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Early Columbia - Back when we were boys - II - Greensburg ST

Second installment (of 5-6 or more) looks back at Columbia of over a half Century ago. In this one, Ralph Waggener starts at Dr. M.C. Loy's Clinic and goes to the old Adair County High School, and the City Dump. There are memories of Vernon Yarberry's station, Columbia Fire Station, Columbia Motors, Sally Ray Troutman's Cream Station, Stotts-Phelps (before Mr. Louis McQueary and Richard Phelps owned the business), Durham Wholesale Co., Mason Judd's Block Plant, the old Adair County High School, and the City Dump, and much more.
Next earlier: Ralph Waggener and Delmar Lee Jessie, Jr. : Back when we were boys - Early Columbia, back when we were boys. Part I. Posted July 20, 2014.

By Ralph Waggener, with help from Delmar Lee Jessie and many others

Going out Greensburg Street from the Square, Dr. M.C. Loy built his new two story office on the corner of Monroe Street, today occupied by a parking lot owned by the Columbia Baptist Church.

Next on Greensburg Street was - and still is at this writing - the Columbia Baptist Church. A large three story building was added to the back side and there was a large building fund to raise the money. Ed "Rock Quarry Ed" Williams (to distinguish him, at the time, from Ed "Buzz" Williams of KY Auto fame) made a large donation to finish the financing.

And then Charlie Garnett built a building in the corner of his big yard. I think it was used by Antle's Bottled Gas (Dan Antle's father ran it).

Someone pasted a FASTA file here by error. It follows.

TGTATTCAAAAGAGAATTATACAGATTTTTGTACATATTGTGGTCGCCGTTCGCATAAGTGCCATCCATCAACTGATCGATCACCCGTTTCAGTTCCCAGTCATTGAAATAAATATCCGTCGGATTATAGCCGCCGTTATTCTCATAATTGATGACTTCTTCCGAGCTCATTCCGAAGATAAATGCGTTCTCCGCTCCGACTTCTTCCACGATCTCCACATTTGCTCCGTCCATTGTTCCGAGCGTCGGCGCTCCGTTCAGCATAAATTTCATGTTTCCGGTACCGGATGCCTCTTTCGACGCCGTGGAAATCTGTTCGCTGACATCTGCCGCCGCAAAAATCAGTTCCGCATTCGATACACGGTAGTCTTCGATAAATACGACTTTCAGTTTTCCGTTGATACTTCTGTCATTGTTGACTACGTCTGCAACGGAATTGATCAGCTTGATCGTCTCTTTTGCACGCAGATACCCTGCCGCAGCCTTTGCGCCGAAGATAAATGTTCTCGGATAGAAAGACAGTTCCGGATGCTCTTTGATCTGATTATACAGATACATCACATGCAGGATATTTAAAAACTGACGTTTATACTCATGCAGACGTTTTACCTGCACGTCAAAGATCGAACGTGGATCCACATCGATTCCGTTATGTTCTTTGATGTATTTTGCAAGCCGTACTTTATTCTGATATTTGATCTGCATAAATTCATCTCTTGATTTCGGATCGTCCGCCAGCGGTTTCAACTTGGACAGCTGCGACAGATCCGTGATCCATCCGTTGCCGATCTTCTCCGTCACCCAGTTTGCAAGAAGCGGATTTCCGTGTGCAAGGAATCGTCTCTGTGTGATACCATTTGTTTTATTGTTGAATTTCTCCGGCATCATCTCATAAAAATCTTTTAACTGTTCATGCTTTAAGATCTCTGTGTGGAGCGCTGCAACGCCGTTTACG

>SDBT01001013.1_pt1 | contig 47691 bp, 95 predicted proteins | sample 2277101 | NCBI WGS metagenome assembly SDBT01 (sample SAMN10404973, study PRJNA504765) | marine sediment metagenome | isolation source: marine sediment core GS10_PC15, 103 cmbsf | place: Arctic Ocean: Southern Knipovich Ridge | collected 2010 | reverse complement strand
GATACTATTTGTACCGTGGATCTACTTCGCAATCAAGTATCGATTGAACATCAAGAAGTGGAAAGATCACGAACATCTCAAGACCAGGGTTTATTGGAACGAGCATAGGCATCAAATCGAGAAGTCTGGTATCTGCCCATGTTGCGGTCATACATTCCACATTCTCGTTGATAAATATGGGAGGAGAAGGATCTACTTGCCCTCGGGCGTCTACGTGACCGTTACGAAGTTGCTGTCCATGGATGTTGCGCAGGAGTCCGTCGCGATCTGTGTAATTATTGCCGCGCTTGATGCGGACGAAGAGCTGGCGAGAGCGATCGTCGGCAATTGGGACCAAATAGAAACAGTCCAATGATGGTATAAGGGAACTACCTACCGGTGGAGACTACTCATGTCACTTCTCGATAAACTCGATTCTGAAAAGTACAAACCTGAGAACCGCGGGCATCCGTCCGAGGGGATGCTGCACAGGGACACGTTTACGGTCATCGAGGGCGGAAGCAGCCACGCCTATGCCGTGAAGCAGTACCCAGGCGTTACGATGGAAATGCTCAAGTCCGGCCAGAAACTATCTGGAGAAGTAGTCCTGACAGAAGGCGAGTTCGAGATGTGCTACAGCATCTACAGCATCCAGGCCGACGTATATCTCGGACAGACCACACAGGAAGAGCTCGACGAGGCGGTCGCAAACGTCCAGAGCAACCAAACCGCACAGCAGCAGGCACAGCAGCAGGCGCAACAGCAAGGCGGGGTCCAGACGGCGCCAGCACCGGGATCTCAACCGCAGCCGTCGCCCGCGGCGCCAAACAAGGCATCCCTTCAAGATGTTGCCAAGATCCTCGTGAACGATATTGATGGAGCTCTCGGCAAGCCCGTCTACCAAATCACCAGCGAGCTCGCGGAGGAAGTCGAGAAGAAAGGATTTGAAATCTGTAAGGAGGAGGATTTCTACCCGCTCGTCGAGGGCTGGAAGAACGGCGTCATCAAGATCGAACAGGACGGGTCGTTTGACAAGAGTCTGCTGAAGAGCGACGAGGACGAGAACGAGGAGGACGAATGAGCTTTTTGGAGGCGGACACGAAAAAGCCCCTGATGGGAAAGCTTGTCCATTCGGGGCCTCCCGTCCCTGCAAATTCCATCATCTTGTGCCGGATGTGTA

Charlie Garnett was the Health Office inspector. He was also the person who painted most of the town's signs that were used in Columbia at this time. Sometime later it was also the home of Barger Insurance before they moved to the Square. (And of Durham & Durham after the hotel fire destroyed their office down the street - that was in the 1970s)

On the other side of the Greensburg Street, there was a small - very small gas station which was run early on by Vernon Yarberry on the corner just behind the Miller Hotel on Greensburg Street.

The Columbia Fire Station was in a residential garage size building setting in the corner of the old Adair County Jail yard. It housed the American LaFrance fire truck. There was one other, much smaller fire truck too, but I think it was parked outside.

The next building was Columbia Motors, or Wethington Chevrolet owned by Charles Wethington; it was two stories with the basement on the ground floor on the back side; later it was a feed store run by Arnold Coomer.

The small gas station later was a Cream Station run by Sally Ray Troutman. Much later Stott's & Phelps Funeral Home incorporated the Wethington building into their own. Later on Stott's & Phelps Funeral Home was and still is a grand structure, even being one of the oldest buildings in town.

The late Dallas Stotts usually wore a white seersucker suite and a white hat (I think) and was considered one of the most colorful people in Columbia. He owned one of the first Renault Dauphine cars ever in Columbia.